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ERIC Number: ED322447
Record Type: RIE
Publication Date: 1989
Pages: 21
Abstractor: N/A
Self-Efficacy and Counseling Skills.
Thomas, Arthur H.; And Others
Competence in interpersonal communication skills has been emphasized as a necessity among human service professionals and this emphasis has resulted in an increasing number of counseling psychology and counselor education programs including a course in interpersonal skills training as part of their curriculum. The purpose of this study was to explore whether participation in a counseling skills course can alter the trainees' self-efficacy beliefs such that they engage in these skills with greater confidence as measured by both trainees and instructors. Beginning master's level students (N=46) in counseling psychology were enrolled in a microcounseling laboratory course. Counseling trainees' self-efficacy appraisals and instructors' behavioral observations of the trainees were measured before and after their first masters level counseling skills course. The findings suggest that such training does make a difference in perceived self-efficacy. There was an increase in perceived self-efficacy for all skills and the perceived self-efficacy for those skills taught increased significantly more than for those skills not taught. These findings support the contention that the confidence level of students in performing counseling skills can be increased through training in general and through training in specific skills considered to be important by the counselor educator. The results also showed that males perceived higher levels of self-efficacy, both before and after the training, than did females. (NB)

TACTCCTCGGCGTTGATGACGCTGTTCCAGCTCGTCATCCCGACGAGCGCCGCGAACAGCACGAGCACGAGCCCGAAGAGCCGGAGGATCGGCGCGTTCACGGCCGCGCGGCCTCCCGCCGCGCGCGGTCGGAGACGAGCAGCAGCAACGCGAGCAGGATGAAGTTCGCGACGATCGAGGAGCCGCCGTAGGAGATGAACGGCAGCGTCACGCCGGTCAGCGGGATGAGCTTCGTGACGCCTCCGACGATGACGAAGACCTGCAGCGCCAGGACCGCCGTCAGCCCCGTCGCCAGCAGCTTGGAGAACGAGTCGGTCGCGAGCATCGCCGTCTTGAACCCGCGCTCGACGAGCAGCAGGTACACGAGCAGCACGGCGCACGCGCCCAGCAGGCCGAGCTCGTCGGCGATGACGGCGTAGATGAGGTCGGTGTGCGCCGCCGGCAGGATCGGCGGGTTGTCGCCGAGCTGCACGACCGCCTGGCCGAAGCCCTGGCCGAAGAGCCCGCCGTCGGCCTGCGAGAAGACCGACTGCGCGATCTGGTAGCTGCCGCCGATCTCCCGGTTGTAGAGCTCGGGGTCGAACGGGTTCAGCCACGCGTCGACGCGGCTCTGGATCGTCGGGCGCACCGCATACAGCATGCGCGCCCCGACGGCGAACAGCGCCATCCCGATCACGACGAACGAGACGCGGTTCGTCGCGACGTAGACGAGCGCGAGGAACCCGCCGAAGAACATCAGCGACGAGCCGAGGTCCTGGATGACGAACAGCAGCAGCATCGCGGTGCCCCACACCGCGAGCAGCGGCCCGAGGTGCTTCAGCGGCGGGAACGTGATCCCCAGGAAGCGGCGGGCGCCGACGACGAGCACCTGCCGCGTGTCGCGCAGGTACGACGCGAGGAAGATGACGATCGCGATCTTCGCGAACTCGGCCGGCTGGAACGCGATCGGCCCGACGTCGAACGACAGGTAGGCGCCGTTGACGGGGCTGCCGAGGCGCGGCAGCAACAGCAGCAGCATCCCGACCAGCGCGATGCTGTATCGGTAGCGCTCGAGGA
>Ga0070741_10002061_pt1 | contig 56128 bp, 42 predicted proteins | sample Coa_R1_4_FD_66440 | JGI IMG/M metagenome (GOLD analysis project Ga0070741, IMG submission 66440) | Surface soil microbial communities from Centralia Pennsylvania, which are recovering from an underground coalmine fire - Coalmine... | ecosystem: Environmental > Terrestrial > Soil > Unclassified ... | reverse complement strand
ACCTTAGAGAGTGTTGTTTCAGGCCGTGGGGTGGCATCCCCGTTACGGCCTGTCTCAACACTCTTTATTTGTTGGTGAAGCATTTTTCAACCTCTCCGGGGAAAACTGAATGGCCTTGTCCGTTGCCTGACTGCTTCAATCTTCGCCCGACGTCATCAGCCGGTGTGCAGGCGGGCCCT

Publication Type: Reports - Research
Education Level: N/A
Audience: N/A
Language: English
Sponsor: N/A
Authoring Institution: N/A